Mr. Obama amused me a few years back when he advised the country ,after some jihadi terrorist attack, to stay off our high horse and to remember the crusades. The absurdity of the statement, given that USA did not exist until 500 years or so after the crusades is one thing. But a grievance over events 850 years ago is more fundamentally a loser mentality on first principles.
Barack’s dopey comment give me the idea for a thought experiment. We could expect people who fought in wars or had wars fought around them to nurse some grievance against their opponents as we would slaves against their masters. I thought about the example of someone who fought in the Civil War on either side, but I think a better example is World War II. For example, an American soldier or Marine who fought in the Pacific in World War II. Maybe he fought in the battle for Manila, savage spasm of combat that killed more civilian that either Hiroshima or Nagasaki atom bomb attacks.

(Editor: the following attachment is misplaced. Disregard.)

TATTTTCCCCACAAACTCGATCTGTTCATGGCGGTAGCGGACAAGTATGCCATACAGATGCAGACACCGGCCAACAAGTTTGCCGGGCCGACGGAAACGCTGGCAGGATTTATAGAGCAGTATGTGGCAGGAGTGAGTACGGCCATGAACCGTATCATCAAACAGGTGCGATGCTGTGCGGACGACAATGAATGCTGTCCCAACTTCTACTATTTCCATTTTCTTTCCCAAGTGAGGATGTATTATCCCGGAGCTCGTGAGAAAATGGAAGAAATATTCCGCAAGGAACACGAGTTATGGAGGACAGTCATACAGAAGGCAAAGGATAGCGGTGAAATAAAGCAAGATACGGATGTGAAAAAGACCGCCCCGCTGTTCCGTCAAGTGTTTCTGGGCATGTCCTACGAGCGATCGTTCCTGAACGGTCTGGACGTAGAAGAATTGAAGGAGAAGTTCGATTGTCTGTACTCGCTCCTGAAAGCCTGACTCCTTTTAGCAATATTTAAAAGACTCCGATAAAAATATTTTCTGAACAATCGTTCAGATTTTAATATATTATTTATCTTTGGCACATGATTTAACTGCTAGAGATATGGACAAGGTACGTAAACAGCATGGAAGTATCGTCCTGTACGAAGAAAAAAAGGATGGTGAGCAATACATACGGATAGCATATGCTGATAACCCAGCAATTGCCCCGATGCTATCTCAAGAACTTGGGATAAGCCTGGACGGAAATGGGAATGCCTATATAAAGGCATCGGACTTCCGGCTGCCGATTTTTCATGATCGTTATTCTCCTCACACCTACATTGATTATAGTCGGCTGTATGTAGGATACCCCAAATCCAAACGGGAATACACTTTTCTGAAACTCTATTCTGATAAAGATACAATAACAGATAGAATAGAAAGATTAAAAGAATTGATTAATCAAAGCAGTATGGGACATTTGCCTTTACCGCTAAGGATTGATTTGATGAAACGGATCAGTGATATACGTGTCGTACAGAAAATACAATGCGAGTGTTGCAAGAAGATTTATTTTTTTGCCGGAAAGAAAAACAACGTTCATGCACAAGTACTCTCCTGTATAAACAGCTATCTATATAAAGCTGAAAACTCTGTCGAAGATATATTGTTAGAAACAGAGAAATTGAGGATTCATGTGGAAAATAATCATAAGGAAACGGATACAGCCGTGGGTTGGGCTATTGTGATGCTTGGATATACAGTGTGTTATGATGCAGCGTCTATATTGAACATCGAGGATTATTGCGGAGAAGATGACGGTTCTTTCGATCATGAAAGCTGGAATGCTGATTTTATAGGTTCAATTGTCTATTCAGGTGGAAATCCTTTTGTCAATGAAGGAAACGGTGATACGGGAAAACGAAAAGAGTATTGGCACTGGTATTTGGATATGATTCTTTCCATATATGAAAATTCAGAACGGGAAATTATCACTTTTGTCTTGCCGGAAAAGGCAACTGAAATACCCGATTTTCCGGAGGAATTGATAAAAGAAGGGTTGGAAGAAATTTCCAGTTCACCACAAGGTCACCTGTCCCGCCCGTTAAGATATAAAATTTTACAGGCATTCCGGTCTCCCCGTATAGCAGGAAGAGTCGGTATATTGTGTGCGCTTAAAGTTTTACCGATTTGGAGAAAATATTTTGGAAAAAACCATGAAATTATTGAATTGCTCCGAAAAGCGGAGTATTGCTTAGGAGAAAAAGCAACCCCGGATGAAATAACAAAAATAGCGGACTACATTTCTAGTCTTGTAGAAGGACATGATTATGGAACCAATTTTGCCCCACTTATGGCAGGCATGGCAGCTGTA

In 1945 the war is over. The man goes back to the USA. And for the rest of his life he hates Japanese people. He doesn’t want to associate with them. If he had a business he wouldn’t want them as customers or employees. Maybe he is rude to Japanese people when he encounters them, maybe even violent. And he passes this hatred on to his children.
It is these children that are the subject of the thought experiment. As they live their lives they have this choice. Move on and let it go or carry the grievance forward. Which behavior should we applaud and encourage and why?
Say they do choose to carry the grievance flag and pass it on to their children. Then those children as they live their lives face the same choice. Move on and let it go or carry the grievance forward. And the thought experiment asks which side are you on?
Now iterate this 40 or 50 times to get to the crusades, or 3 or 4 times to get to European colonialism or 4 or 5 times to get to slavery or Indian wars in the Americas.
Or you know. Move on and let it go.